When a node is configured as NetRef Master, it starts generating the NetRef packets and send them to the slave nodes. The slave node accepts the packets from the highest priority master node and the NetRef state of the slave node is changed to wait state. If 16 sequenced packets are received by the slave nodes, the NetRef state is changed from Wait state to Aggressive state. At this stage, if 8 packets are missed continuously, the NetRef state again moves back to the Wait state. These NetRef packets are processed and slope is calculated. Based on the slope, the clock of the slave node is in synchronization with the master node and the state changes to the Maintain state. The state changes from Maintain or Aggressive to Starvation when no NetRef packet is received in last 20 seconds. As soon as the node goes to Starvation state, switching of the master takes place. The packets are processed by the slave nodes to synchronize their clock with the next highest priority master node. Flapping of the masters occurs if you continuously “round robin” to each master and wait for 20 seconds for an incoming NetRef packet.

    The LED becomes red when NetRef is in Wait or Aggressive state. The LED is green when NetRef is in Maintain state. The switching of the masters occurs as described in the following table:

    Slave Nodes

    Assigned Priority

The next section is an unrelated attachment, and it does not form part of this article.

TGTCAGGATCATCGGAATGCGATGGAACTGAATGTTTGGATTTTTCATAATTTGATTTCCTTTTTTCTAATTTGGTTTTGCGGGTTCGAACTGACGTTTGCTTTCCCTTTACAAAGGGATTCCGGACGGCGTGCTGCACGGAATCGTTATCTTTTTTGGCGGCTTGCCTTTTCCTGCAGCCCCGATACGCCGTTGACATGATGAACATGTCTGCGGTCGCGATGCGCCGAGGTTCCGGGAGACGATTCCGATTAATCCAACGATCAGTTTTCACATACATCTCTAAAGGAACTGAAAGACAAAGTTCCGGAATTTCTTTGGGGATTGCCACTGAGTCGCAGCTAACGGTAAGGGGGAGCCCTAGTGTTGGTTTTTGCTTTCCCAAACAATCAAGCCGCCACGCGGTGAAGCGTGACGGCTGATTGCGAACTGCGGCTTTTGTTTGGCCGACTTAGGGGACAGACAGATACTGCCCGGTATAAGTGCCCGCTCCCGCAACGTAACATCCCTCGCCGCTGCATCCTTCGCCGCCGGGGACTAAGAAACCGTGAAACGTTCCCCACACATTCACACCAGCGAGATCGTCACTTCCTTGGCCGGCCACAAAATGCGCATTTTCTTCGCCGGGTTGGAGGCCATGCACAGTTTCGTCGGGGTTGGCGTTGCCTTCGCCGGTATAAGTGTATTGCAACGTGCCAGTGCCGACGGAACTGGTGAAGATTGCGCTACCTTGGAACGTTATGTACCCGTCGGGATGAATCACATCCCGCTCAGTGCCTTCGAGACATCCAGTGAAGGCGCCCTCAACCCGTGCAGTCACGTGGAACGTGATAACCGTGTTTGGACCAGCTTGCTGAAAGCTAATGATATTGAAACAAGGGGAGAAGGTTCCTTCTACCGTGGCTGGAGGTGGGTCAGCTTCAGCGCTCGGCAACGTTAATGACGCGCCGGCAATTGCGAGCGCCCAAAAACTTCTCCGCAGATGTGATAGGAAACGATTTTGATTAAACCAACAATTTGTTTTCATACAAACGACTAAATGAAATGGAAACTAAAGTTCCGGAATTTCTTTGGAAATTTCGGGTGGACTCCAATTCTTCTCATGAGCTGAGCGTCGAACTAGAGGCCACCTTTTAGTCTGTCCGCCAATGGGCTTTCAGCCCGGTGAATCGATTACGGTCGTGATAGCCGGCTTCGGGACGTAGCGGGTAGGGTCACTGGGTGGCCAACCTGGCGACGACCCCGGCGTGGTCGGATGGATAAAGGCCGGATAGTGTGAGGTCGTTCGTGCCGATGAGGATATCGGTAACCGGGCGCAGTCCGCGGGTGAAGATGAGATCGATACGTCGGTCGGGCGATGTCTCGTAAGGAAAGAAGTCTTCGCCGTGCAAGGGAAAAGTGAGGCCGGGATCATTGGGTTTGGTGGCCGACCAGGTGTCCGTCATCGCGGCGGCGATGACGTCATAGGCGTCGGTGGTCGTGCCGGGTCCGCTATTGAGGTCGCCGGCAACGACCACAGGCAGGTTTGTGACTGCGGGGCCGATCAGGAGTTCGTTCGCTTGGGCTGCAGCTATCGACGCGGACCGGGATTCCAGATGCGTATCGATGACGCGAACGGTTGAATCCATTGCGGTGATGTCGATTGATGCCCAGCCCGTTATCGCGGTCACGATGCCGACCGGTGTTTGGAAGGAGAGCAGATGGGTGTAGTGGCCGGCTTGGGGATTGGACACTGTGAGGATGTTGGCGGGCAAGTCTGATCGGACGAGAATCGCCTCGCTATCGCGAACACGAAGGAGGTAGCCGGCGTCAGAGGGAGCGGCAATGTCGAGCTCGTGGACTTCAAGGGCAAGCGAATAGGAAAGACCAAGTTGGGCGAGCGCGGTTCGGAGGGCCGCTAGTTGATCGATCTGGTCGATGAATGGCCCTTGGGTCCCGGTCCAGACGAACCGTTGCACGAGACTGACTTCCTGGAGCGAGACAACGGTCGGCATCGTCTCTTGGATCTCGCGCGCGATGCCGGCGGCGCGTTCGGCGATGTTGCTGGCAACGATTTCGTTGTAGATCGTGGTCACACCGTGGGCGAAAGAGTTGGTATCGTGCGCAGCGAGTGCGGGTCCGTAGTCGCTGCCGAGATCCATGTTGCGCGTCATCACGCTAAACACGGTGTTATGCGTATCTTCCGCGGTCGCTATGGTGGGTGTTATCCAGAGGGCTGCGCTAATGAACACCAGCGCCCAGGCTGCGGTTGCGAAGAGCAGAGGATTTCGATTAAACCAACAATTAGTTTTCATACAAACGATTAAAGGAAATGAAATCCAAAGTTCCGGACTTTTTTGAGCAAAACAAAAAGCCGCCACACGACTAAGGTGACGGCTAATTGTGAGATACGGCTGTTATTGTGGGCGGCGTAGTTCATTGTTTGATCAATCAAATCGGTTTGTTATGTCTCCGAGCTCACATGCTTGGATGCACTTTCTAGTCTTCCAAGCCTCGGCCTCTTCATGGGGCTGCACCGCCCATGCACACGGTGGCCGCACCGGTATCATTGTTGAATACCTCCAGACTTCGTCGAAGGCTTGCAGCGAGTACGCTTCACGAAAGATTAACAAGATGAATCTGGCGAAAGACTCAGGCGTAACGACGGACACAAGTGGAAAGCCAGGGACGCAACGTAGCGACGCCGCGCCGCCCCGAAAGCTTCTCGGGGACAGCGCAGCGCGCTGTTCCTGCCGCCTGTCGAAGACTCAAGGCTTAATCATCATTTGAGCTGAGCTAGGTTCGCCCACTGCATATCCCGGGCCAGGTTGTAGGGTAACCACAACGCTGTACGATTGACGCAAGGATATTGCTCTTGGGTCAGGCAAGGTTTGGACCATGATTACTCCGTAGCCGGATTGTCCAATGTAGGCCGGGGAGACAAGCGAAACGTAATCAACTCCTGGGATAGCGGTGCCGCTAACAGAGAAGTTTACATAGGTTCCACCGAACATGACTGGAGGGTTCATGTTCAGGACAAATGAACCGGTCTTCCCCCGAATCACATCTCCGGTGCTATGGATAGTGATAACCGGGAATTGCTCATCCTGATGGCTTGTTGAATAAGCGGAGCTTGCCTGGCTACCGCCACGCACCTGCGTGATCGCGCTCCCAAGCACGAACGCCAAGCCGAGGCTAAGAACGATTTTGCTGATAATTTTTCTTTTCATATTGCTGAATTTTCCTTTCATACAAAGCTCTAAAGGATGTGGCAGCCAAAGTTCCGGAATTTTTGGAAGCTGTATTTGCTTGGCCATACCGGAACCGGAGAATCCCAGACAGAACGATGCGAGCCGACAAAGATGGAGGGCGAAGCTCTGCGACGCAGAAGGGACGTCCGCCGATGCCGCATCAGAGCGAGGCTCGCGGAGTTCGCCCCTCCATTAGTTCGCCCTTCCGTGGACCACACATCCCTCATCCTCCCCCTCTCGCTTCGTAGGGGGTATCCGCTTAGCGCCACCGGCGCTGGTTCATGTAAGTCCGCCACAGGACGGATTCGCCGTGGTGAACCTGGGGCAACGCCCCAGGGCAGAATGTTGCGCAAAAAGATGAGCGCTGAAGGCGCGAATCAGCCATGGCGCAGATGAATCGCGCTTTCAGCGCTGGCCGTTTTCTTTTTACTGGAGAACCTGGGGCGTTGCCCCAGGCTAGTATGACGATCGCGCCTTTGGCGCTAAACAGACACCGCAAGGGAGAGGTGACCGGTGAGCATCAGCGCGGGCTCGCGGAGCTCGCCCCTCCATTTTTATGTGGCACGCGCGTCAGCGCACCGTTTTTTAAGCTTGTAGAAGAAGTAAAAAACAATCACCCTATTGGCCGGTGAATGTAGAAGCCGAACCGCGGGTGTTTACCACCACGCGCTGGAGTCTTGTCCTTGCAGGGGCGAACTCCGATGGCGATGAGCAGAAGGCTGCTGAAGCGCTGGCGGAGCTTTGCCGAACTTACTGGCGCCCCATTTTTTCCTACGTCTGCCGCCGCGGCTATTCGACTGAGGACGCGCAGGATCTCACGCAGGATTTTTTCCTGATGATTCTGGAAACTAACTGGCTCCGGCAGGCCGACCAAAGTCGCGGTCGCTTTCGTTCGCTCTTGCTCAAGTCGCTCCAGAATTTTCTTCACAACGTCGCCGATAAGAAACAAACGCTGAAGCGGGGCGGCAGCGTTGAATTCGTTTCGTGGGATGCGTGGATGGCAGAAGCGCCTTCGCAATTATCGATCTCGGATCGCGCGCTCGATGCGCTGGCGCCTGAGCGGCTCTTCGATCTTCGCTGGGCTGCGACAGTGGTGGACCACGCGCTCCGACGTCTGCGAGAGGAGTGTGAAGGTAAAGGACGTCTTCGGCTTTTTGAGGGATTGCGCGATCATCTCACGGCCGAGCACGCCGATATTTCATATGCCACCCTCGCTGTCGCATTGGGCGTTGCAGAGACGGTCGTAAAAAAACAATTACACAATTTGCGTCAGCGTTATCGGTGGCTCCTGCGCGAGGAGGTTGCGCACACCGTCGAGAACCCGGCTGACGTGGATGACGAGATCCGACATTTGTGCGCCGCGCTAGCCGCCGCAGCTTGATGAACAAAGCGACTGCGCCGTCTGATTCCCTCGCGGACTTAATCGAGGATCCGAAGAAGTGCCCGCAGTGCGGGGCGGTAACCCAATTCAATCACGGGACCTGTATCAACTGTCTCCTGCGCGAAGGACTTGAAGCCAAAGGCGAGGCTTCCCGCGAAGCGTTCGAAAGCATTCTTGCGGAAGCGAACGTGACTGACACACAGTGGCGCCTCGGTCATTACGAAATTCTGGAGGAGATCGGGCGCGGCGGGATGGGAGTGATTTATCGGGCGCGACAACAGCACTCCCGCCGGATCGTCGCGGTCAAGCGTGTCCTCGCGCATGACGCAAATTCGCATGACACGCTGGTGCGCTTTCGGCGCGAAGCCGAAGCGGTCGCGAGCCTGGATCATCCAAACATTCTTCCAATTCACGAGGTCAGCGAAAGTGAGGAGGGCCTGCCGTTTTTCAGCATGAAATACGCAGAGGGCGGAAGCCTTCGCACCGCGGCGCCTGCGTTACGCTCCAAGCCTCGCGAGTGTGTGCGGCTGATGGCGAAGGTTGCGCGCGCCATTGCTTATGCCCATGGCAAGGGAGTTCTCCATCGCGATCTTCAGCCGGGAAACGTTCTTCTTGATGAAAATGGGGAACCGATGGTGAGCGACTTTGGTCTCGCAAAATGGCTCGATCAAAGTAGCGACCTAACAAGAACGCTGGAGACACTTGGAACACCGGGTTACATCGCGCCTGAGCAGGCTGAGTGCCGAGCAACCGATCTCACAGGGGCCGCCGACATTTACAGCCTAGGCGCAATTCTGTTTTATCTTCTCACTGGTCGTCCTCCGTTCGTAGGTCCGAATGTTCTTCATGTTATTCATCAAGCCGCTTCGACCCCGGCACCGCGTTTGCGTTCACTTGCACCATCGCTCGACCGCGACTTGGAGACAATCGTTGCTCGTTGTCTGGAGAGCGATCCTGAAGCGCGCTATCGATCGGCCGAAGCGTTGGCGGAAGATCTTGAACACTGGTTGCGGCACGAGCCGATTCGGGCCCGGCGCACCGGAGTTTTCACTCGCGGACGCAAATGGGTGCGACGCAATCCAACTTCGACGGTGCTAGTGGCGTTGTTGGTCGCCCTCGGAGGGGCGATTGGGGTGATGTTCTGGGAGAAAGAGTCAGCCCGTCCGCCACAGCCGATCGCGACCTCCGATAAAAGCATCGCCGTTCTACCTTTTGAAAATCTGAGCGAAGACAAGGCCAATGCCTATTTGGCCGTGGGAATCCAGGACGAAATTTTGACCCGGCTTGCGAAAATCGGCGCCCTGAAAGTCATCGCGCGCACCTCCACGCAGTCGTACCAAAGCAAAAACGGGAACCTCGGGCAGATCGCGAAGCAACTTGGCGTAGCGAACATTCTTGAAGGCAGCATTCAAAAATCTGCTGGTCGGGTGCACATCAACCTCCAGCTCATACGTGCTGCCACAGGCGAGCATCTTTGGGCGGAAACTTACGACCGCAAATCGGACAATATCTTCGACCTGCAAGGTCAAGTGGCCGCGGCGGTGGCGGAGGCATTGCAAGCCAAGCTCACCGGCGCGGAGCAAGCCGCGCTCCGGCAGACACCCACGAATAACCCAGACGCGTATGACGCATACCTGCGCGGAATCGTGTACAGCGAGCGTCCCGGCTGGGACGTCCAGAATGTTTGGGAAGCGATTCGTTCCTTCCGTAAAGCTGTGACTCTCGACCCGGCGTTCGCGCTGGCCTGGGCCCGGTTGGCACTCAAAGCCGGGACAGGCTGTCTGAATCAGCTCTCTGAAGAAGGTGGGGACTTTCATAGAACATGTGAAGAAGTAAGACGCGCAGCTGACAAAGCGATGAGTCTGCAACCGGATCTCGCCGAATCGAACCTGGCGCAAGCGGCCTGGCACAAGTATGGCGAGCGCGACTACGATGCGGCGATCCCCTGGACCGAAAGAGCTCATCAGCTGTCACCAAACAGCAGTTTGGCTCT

Assigned Priority After First Failure

    Assigned Priority After Second Failure

    Assigned Priority After Third Failure

    Assigned Priority After Fourth Failure

    Master 1

    1 (primary)

    4

    3

    2

    1 (primary)

    Master 2

    2

    1 (primary)

    4

    3

    2

    Master 3

    3

    2

    1 (primary)

    4

    3

    Master 4

    4

    3

    1 (primary)

    4

    If all the four master nodes goes down, the NetRef state remains in Starvation state and no switching will take place. When the NetRef state of the slave node is Maintain and the primary master goes down, the slave node is unable to receive the packets within the last 20 seconds. Therefore, the NetRef state of the slave node moves from Maintain state to Starvation state and switching takes place. When the NetRef state of the slave node is Aggressive and the primary master goes down, the slave node is unable to receive the packets within the last 20 seconds. Therefore, the NetRef state of the slave node transitions from Aggressive state to Starvation state and switching will take place.

    When the NetRef state of the slave node is in Wait state (waiting for NetRef packets from the primary master node) and the primary master node is disabled but the secondary master nodes are sending NetRef packets to the slave node, switching will take place.

    Revert option is not supported; when the primary node comes up, the slave node remains locked to the secondary master node and does not become locked to the primary master node.

    Without multiple master nodes support, when a node is configured as slave, the node www_db string is

    “23;1;0;0;0;0;0;0;0;0;0;5;1;5;1;5;1;5;1;5;1;;2|64|127.0.0.1/127.0.0.1/127.0.0.1/127.0.0.1/127.0.0.1/127.0.0.1/127.0.0.1/127.0.0.1/127.0.0.1/|0|255|;0;”

    This www_db string is not different when multiple master nodes are configured for a backup node. The first IP address in the www_db string contains a priority of 1, the second contains a priority of 2, and so on, as shown as follows:

    “23;1;0;0;0;0;0;0;0;0;0;5;1;5;1;5;1;5;1;5;1;;2|64|10.216.118.73/10.216.118.86/10.216.118.90/10.216.118.88/127.0.0.1/127.0.0.1/127.0.0.1/127.0.0.1/127.0.0.1/|0|255|;0;” When node is configured as master, the node www_db string will remain same as it is there in the earlier releases.

    Modified: 2016-02-02